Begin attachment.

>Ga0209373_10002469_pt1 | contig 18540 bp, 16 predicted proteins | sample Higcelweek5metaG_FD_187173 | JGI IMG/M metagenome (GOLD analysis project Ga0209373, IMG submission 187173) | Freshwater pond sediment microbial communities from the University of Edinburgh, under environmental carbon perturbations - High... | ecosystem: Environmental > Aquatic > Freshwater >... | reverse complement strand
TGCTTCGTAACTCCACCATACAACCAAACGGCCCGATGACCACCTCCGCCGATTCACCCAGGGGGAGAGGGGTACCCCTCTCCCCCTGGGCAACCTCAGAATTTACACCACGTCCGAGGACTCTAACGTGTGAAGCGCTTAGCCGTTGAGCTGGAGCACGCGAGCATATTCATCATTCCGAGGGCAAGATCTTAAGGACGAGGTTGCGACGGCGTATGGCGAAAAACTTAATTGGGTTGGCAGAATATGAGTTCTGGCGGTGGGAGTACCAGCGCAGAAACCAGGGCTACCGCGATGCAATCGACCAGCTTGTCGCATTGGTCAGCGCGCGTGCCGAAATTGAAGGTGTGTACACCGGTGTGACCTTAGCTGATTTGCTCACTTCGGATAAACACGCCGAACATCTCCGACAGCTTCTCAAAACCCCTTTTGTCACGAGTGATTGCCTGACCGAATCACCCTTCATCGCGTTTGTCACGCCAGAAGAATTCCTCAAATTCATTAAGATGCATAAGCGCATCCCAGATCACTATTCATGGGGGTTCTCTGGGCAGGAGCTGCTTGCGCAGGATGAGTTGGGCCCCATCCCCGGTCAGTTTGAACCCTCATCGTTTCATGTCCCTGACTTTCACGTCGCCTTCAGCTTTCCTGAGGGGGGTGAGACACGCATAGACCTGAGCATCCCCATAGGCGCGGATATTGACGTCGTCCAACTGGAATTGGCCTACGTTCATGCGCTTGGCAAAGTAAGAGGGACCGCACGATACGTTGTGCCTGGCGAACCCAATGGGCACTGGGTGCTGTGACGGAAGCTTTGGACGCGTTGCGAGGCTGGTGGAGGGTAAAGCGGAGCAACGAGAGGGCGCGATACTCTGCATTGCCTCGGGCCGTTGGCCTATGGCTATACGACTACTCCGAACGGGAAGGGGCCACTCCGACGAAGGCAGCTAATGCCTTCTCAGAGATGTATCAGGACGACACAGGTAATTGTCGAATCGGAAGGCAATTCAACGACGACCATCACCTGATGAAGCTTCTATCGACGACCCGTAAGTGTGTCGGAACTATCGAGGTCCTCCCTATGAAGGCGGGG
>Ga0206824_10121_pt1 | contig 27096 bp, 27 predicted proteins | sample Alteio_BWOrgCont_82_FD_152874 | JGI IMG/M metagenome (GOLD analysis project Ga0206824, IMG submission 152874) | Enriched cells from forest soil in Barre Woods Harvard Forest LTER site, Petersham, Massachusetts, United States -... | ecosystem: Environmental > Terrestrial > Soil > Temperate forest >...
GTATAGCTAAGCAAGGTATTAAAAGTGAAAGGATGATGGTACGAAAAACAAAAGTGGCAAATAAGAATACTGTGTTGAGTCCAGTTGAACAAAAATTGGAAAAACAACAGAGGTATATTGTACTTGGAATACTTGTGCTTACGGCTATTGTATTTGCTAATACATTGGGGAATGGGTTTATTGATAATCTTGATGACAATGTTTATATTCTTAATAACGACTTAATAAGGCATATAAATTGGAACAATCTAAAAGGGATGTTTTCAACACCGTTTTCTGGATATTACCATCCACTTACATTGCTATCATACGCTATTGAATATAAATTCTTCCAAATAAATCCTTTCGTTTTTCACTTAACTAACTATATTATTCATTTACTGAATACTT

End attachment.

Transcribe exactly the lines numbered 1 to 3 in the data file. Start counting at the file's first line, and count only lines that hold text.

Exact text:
>Ga0209373_10002469_pt1 | contig 18540 bp, 16 predicted proteins | sample Higcelweek5metaG_FD_187173 | JGI IMG/M metagenome (GOLD analysis project Ga0209373, IMG submission 187173) | Freshwater pond sediment microbial communities from the University of Edinburgh, under environmental carbon perturbations - High... | ecosystem: Environmental > Aquatic > Freshwater >... | reverse complement strand
TGCTTCGTAACTCCACCATACAACCAAACGGCCCGATGACCACCTCCGCCGATTCACCCAGGGGGAGAGGGGTACCCCTCTCCCCCTGGGCAACCTCAGAATTTACACCACGTCCGAGGACTCTAACGTGTGAAGCGCTTAGCCGTTGAGCTGGAGCACGCGAGCATATTCATCATTCCGAGGGCAAGATCTTAAGGACGAGGTTGCGACGGCGTATGGCGAAAAACTTAATTGGGTTGGCAGAATATGAGTTCTGGCGGTGGGAGTACCAGCGCAGAAACCAGGGCTACCGCGATGCAATCGACCAGCTTGTCGCATTGGTCAGCGCGCGTGCCGAAATTGAAGGTGTGTACACCGGTGTGACCTTAGCTGATTTGCTCACTTCGGATAAACACGCCGAACATCTCCGACAGCTTCTCAAAACCCCTTTTGTCACGAGTGATTGCCTGACCGAATCACCCTTCATCGCGTTTGTCACGCCAGAAGAATTCCTCAAATTCATTAAGATGCATAAGCGCATCCCAGATCACTATTCATGGGGGTTCTCTGGGCAGGAGCTGCTTGCGCAGGATGAGTTGGGCCCCATCCCCGGTCAGTTTGAACCCTCATCGTTTCATGTCCCTGACTTTCACGTCGCCTTCAGCTTTCCTGAGGGGGGTGAGACACGCATAGACCTGAGCATCCCCATAGGCGCGGATATTGACGTCGTCCAACTGGAATTGGCCTACGTTCATGCGCTTGGCAAAGTAAGAGGGACCGCACGATACGTTGTGCCTGGCGAACCCAATGGGCACTGGGTGCTGTGACGGAAGCTTTGGACGCGTTGCGAGGCTGGTGGAGGGTAAAGCGGAGCAACGAGAGGGCGCGATACTCTGCATTGCCTCGGGCCGTTGGCCTATGGCTATACGACTACTCCGAACGGGAAGGGGCCACTCCGACGAAGGCAGCTAATGCCTTCTCAGAGATGTATCAGGACGACACAGGTAATTGTCGAATCGGAAGGCAATTCAACGACGACCATCACCTGATGAAGCTTCTATCGACGACCCGTAAGTGTGTCGGAACTATCGAGGTCCTCCCTATGAAGGCGGGG
>Ga0206824_10121_pt1 | contig 27096 bp, 27 predicted proteins | sample Alteio_BWOrgCont_82_FD_152874 | JGI IMG/M metagenome (GOLD analysis project Ga0206824, IMG submission 152874) | Enriched cells from forest soil in Barre Woods Harvard Forest LTER site, Petersham, Massachusetts, United States -... | ecosystem: Environmental > Terrestrial > Soil > Temperate forest >...